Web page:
João Ribeiro (INGC) and Martin Becher (IP Consult) presented the RISK Award 2012 winning project in Davos. We spoke to J. Ribeiro afterwards.

Three questions put to ...

João Ribeiro, INGC: "We're on the right track. The RISK Award is a real boost."

The first ever RISK Award was presented at the high profile International Disaster and Risk onference (IDRC) in Davos on 26 August 2012. The award went to a project submitted by IP Consult/Ambero Consult and aimed at reducing the risk of flooding in slum districts of the city of Beira in Mozambique. The INGC, Mozambique's National Institute for Disaster Management, was involved in the project from the outset. Following presentation of the prize in Davos, we interviewed João Ribeiro, the INGC's Director.

Mr. Ribeiro, Beira is the winner of the 2012 RISK award. What does that mean to the city and to Mozambique?
It's great to have been selected from so many good proposals. The INGC, GIZ and IP Consult are long-standing partners. Our aim is to optimise disaster management and establish best-practice examples. We have already acquired two years' experience from our work in the capital, Maputo, and other cities. The current objective is to establish an easy-to-replicate model in Beira. In other words, we regard the RISK Award more or less as confirmation of the success of our endeavours. That success is a real boost, and a good thing for risk management throughout Mozambique as a whole.

Why is disaster management so crucial to your country?
Mozambique is highly vulnerable to extreme weather events. Some 800 people lost their lives during major flooding in 2000. There have been floods on a number of rivers, and notably the Zambezi, every year since 2007. That sort of frequency was previously unheard of. There are also more and more cyclones and Mozambique now suffers a tropical storm almost every year, not to mention the droughts that threaten our food supply. The ideal solution would be a complete overhaul of our national risk management, not least with the impact of climate change increasingly making itself felt. But that option is precluded by financial constraints. The most viable alternative is to set up as many local committees as possible. That gets down to grass roots level, so that even in hard times success is possible throughout the country as a whole.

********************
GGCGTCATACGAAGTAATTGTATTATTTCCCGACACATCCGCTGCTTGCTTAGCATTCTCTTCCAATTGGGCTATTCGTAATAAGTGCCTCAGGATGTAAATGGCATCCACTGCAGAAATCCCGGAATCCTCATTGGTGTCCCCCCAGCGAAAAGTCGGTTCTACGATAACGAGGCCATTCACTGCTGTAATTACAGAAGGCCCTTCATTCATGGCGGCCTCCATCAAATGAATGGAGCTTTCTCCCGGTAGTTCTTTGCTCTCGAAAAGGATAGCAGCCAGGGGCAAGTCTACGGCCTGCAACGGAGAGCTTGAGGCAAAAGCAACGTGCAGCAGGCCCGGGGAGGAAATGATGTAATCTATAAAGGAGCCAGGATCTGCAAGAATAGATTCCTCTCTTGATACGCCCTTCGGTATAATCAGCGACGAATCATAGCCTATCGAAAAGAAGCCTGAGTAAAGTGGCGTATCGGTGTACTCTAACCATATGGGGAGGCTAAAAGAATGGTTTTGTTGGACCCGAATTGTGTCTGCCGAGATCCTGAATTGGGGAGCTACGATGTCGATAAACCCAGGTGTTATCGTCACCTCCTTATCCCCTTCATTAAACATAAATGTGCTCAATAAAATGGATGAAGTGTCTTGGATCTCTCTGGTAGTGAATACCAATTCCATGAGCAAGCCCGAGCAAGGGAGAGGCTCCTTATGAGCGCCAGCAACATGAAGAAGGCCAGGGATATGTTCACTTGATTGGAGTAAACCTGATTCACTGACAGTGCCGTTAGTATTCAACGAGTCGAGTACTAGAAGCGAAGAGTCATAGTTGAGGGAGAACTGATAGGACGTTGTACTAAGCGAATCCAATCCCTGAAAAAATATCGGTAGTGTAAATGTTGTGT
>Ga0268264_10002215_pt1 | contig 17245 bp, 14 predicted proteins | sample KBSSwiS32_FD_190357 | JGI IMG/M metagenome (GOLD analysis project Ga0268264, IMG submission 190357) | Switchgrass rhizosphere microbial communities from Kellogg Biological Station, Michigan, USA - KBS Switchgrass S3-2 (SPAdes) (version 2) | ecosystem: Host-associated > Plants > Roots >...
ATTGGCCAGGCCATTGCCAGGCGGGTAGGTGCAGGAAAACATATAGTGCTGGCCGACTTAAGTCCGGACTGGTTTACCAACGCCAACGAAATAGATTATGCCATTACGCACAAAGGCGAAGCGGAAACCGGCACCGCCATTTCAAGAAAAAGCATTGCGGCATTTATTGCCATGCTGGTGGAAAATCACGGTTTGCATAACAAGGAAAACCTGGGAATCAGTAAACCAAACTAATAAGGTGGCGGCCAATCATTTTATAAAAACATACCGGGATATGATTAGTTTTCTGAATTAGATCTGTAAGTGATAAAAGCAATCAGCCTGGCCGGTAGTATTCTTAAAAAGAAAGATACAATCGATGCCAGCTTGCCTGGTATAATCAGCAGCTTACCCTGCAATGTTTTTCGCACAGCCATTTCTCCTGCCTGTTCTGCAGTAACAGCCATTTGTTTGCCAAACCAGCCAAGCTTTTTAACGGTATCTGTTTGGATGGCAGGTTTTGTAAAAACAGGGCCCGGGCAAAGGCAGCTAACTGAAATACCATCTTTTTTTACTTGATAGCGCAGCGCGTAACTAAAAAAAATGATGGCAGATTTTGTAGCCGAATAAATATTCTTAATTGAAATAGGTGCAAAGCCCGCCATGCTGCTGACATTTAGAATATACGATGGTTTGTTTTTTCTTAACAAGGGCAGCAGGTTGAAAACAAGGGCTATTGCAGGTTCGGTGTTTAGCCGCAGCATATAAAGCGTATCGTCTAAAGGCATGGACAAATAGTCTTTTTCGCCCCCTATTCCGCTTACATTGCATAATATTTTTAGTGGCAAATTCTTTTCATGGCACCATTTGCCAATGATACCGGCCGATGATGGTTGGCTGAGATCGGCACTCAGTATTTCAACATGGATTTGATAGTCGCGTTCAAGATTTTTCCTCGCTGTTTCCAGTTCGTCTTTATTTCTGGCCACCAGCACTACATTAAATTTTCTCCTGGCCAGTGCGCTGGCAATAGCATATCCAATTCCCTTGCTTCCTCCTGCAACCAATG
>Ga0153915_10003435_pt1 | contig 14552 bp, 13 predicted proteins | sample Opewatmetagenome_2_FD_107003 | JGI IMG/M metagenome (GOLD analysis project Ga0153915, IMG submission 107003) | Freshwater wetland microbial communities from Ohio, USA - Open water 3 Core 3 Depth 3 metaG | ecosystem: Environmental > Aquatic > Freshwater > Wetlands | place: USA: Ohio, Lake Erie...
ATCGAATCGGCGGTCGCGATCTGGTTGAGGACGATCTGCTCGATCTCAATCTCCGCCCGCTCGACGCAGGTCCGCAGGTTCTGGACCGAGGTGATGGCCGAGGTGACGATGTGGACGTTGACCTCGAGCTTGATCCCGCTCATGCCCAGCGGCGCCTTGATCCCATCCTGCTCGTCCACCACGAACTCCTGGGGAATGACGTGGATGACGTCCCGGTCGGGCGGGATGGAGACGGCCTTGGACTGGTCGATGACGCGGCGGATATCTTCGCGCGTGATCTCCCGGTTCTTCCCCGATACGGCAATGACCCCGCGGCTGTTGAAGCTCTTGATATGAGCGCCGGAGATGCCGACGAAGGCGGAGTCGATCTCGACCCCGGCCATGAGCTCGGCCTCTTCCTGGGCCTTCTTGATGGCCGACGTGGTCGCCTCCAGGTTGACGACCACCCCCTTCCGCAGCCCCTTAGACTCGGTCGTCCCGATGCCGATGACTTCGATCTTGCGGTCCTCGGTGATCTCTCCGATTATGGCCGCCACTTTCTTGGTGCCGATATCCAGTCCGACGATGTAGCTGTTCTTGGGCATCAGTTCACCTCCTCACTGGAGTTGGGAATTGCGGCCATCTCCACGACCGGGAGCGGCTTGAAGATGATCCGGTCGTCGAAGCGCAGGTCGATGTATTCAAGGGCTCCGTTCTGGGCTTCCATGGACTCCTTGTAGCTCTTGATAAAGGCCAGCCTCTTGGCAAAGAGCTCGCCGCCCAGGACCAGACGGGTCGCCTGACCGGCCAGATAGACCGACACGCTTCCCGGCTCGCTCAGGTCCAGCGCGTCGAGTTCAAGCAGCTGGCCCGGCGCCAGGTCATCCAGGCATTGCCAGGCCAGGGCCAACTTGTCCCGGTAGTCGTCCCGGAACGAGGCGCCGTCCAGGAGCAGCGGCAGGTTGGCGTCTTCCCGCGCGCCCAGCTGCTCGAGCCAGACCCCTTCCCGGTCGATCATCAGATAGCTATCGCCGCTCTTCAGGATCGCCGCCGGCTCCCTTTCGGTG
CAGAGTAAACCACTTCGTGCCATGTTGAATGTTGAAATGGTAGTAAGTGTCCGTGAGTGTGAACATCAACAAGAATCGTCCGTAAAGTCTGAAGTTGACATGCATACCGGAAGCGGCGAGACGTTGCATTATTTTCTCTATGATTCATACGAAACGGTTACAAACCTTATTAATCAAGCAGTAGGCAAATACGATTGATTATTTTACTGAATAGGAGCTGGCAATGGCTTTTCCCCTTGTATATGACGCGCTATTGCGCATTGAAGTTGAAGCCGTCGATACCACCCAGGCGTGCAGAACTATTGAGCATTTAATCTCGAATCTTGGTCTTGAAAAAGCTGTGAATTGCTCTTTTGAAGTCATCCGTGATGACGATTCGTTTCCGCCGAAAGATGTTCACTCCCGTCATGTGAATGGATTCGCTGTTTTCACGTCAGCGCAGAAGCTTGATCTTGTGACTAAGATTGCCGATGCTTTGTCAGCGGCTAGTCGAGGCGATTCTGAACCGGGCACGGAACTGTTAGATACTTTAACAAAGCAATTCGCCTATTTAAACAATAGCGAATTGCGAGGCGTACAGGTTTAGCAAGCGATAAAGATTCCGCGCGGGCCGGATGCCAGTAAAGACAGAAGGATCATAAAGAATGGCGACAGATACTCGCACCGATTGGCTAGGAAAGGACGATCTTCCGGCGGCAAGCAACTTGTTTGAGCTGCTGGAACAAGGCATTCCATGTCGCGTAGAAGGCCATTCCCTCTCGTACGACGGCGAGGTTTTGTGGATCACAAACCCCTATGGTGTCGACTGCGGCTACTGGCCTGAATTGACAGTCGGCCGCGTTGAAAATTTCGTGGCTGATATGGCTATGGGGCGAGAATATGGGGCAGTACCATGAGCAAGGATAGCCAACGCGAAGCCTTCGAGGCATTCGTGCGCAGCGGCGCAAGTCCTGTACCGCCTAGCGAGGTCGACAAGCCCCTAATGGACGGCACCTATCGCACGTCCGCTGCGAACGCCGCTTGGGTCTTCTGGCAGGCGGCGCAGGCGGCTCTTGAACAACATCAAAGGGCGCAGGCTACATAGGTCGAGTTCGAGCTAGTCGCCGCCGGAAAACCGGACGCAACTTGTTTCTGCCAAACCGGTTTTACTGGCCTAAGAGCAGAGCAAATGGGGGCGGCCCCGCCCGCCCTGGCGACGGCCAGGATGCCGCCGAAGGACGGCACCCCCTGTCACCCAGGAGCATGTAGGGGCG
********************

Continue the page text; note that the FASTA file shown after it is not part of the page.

What do you consider to be the cornerstones of successful risk prevention?
The main factor is the head of state. Success is only possible if the president has the clear political will to promote risk prevention. Our President, Armando Emílio Guebuza, subscribes to the motto: "Prevention is better than cure". If the relevant institutions and society apply the message in practice, that will be a big step forward. The second success factor is that decisions on frameworks are centralised (top-down) and decision-making on the ground is flexible and tailor-made for the committees (bottom-up). Of course, risk management can only function as part of development policy. Risk prevention is a complementary part of poverty eradication, infrastructure improvements and other objectives. This is an area where we, in Mozambique, are on the right track.
 

CB, 28 August 2012